After Hurricane Patricia

Mexico begins the clean-up after the most powerful hurricane ever recorded in the Western Hemisphere.
1:38 | 10/26/15

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Transcript for After Hurricane Patricia
A horrible incident all the way around. Ryan, thank you. Flash flood watches in five states along the gulf coast. Texas getting the worst of it. You see it there. Rushing water on the streets of San Antonio. The water coming up so quickly in Houston, this car was caught. Its headlights still on. Here's rob Marciano. Reporter: Tonight, Texas under water. Parts of the lone star state getting more than 20 inches of rain. This neighborhood in weslaco submerged. We've never been flooded here. Reporter: Emergency crews using buses, boats, even hum-vees to help residents evacuate. Driving is treacherous. They're pulling the patient out at this time. Reporter: More than 70 rescues south of Dallas, including this man and his dog with seconds to spare. Floods even de-railing the cars on this freight train. Many bayous here in Houston near or over the top of their banks. Low-lying roads and highways like this one shut down because of the high water. Cars like those two back there getting swallowed by all this rain. In Houston, this man searching for his submerged car, getting stuck when the water was just calf-deep. I just stood there and watched my car slowly disappear. Reporter: Trying to attach a chain so the tow truck could pull it out, ultimately giving up. Outside Houston, this funnel cloud. And two reported tornadoes. I looked out the window and all you saw was a whirlwind of trash. Reporter: Winds ripping off roofs, toppling fences. And in galveston, winds gusting over 50 miles an hour, waves up to 10 feet high. Causes this empty tanker to run aground. The rain has let up a little bit, but continues to come down. And winds, picking up with 69 miles an hour in Louisiana. And on that point, what's next for the track? It's gaining strength. As far as the winds are concerned. It's going to move to the east slowly. It's a slow mover. The low is right around lake Charles, Louisiana. Will scoot across the basin, and wind and flood advisories. That gives you an idea of the scope of the system. The timing of it, some of the heavier rains will be in eastern Louisiana and Alabama by 7:00 A.M. Tomorrow. By 7:00 P.M., we're looking for it to extend to the Florida panhandle. The rains in New Orleans, and Pensacola could see five more inches of rainfall. Quite a system, Tom. True. Thank you, rob. And some remnants of hurricane Patricia feeding those rains. One of the most powerful hurricanes recorded in the western hemisphere. Now, the cleanup begins. Families trying to put their lives back together. Here's Matt Gutman. Reporter: Hurricane Patricia pounded Mexico's coast. The rising pacific swamping towns. The winds contorting these palm trees, lopping off others. As the storm swept inland overnight Friday, we traveled to the devastation zone, plowing through knee-high water. Pretty treacherous driving. In the morning, an endless convoy of trucks carving open the roads. They're climbing out and digging. The ocean swallowed this entire town. The water was over my head. Still, the strongest storm ever recorded in the western hemisphere caused significantly less damage than anticipated. Mexican authorities reported not a single fatality. Sliding in right between the giant port city of manzanillo and the tourist Mecca of Puerto Vallarta, category five winds extending only 15 miles across. Plus, it zoomed across the landscape at 20 miles per hour, too fast to damage solidly built structures of cinder block and cement. But it triggered a massive exodus from resort cities like Puerto Vallarta -- 10,000 Americans evacuated. On Friday we found David and Ellie Lloyd sticking it out. And now? What a difference a day makes. Reporter: Matt Gutman, ABC news, Puerto Vallarta. Tonight, an extraordinary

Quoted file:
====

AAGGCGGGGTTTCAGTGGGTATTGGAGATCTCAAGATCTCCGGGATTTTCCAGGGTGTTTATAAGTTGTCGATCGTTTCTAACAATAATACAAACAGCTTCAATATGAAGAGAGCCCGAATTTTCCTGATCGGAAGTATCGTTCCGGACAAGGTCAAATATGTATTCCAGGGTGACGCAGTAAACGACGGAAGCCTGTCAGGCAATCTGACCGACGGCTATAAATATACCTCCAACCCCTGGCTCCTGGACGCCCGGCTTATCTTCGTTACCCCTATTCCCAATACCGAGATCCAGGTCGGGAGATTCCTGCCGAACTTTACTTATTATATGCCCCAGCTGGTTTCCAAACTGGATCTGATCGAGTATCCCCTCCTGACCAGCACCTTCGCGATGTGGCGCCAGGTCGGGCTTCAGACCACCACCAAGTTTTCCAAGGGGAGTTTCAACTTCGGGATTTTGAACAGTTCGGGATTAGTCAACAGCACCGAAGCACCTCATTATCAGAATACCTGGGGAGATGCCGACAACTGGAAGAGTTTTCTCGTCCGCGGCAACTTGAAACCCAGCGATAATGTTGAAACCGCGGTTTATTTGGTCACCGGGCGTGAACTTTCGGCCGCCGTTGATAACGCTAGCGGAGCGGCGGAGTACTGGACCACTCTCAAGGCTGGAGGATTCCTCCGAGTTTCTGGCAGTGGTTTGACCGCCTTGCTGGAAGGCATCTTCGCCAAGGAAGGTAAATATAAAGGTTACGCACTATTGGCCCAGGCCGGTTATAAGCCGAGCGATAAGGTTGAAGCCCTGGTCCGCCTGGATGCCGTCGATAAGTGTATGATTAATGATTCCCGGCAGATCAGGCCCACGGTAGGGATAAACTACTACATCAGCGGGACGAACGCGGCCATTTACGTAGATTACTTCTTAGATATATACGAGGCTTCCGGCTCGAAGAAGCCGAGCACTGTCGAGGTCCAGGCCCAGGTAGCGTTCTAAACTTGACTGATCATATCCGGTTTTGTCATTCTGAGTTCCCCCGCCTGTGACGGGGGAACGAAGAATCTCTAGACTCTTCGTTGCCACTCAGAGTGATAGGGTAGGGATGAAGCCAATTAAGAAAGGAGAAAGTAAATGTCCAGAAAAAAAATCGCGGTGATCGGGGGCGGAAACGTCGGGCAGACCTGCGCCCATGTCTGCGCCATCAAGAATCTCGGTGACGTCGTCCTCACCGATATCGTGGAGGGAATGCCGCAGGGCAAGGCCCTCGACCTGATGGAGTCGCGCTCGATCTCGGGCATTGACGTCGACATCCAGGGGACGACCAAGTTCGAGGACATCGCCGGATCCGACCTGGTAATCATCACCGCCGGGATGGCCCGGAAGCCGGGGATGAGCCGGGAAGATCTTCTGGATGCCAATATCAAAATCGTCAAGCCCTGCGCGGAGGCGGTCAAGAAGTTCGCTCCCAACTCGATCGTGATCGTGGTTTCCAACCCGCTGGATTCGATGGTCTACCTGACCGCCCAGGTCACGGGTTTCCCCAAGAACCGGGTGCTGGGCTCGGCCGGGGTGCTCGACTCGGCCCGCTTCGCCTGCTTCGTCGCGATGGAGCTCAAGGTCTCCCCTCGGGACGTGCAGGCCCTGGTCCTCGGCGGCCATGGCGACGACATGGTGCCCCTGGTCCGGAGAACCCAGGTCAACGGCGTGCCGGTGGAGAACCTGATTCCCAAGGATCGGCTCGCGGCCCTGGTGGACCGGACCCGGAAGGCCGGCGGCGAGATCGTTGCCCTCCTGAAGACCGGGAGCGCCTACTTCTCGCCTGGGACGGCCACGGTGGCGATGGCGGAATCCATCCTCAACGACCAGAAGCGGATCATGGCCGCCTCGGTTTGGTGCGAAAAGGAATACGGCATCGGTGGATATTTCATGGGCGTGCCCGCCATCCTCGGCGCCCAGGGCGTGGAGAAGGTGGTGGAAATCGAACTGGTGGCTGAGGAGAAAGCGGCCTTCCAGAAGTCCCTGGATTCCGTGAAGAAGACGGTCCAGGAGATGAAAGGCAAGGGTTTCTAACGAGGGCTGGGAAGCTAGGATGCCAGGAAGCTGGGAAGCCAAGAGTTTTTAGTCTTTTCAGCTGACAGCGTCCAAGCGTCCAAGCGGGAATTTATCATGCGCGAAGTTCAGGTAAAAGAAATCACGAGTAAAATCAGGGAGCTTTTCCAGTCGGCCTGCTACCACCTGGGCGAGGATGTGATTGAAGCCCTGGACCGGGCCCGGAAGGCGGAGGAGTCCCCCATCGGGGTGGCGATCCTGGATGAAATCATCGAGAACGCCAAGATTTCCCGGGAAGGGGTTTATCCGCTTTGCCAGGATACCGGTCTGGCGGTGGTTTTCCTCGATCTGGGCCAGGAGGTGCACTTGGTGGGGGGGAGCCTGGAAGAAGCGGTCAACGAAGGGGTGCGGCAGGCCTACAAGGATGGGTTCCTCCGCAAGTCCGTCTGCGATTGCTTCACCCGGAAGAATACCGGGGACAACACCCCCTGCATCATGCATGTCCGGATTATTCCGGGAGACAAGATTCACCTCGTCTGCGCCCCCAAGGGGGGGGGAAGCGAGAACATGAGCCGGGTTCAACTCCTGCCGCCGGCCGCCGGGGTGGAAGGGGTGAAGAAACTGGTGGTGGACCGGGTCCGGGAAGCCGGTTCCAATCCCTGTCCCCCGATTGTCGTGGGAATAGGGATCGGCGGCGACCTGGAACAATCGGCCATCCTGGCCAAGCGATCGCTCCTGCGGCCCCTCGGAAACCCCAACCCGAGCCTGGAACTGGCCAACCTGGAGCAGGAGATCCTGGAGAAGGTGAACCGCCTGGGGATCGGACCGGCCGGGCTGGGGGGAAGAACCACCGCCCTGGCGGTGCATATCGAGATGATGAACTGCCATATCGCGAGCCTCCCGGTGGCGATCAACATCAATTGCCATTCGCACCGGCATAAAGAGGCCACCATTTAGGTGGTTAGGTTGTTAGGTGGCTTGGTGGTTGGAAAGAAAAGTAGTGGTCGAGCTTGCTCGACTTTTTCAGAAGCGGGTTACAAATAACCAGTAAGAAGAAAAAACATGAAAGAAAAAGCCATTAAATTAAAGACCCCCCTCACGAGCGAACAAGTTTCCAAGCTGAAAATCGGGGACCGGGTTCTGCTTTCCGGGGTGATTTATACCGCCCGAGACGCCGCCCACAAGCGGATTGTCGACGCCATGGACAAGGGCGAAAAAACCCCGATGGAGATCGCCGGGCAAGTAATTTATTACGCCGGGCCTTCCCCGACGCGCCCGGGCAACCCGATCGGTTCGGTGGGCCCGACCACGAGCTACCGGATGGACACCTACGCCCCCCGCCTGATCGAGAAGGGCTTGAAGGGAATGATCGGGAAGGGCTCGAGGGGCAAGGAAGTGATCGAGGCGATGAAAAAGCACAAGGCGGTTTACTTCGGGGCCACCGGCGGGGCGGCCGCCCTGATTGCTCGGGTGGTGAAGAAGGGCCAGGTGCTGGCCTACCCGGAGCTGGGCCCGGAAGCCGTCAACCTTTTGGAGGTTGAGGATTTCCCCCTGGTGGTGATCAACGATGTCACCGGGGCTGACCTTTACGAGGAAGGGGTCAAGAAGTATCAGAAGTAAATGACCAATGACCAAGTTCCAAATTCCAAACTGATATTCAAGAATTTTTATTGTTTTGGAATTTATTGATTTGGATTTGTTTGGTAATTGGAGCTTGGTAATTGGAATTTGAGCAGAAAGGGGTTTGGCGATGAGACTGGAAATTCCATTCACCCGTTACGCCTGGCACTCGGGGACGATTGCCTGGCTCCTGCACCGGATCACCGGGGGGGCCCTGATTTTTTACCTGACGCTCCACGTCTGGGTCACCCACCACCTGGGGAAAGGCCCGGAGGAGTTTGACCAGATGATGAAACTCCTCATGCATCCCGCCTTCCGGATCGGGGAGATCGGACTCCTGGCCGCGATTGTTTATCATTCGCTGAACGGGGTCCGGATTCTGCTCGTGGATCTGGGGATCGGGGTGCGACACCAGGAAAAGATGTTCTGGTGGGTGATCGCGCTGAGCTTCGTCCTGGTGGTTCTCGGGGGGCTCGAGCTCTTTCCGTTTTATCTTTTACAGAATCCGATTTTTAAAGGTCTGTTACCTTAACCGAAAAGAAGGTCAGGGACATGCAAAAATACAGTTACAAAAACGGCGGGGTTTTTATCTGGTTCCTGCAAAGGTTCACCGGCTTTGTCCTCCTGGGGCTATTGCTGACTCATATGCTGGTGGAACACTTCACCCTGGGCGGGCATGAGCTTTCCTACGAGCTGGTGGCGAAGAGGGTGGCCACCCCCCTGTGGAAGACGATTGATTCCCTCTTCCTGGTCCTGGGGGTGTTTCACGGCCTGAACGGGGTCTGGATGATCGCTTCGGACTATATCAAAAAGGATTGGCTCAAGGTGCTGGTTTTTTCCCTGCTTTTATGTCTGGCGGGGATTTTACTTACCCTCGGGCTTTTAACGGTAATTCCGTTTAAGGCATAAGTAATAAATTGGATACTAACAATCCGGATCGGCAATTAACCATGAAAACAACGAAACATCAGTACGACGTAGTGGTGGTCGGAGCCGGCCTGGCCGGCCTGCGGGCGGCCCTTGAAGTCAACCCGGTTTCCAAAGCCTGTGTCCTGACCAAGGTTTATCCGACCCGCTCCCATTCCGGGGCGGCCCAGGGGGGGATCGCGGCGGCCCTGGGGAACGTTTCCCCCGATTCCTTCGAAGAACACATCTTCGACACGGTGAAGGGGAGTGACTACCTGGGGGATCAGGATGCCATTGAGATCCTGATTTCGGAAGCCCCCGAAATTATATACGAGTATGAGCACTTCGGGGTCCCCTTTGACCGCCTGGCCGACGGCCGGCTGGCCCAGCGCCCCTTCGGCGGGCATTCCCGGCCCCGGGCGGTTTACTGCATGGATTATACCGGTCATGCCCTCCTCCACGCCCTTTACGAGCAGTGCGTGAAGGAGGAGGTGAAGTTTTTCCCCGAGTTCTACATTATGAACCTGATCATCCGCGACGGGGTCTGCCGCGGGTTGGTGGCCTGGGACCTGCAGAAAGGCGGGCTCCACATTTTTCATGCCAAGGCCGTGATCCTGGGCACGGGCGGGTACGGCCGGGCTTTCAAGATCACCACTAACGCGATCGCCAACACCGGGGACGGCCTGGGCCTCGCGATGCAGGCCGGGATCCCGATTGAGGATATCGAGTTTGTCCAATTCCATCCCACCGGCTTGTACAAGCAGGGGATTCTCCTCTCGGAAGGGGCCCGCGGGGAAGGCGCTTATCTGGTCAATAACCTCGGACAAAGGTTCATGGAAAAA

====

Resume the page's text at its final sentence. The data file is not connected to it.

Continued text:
This transcript has been automatically generated and may not be 100% accurate.

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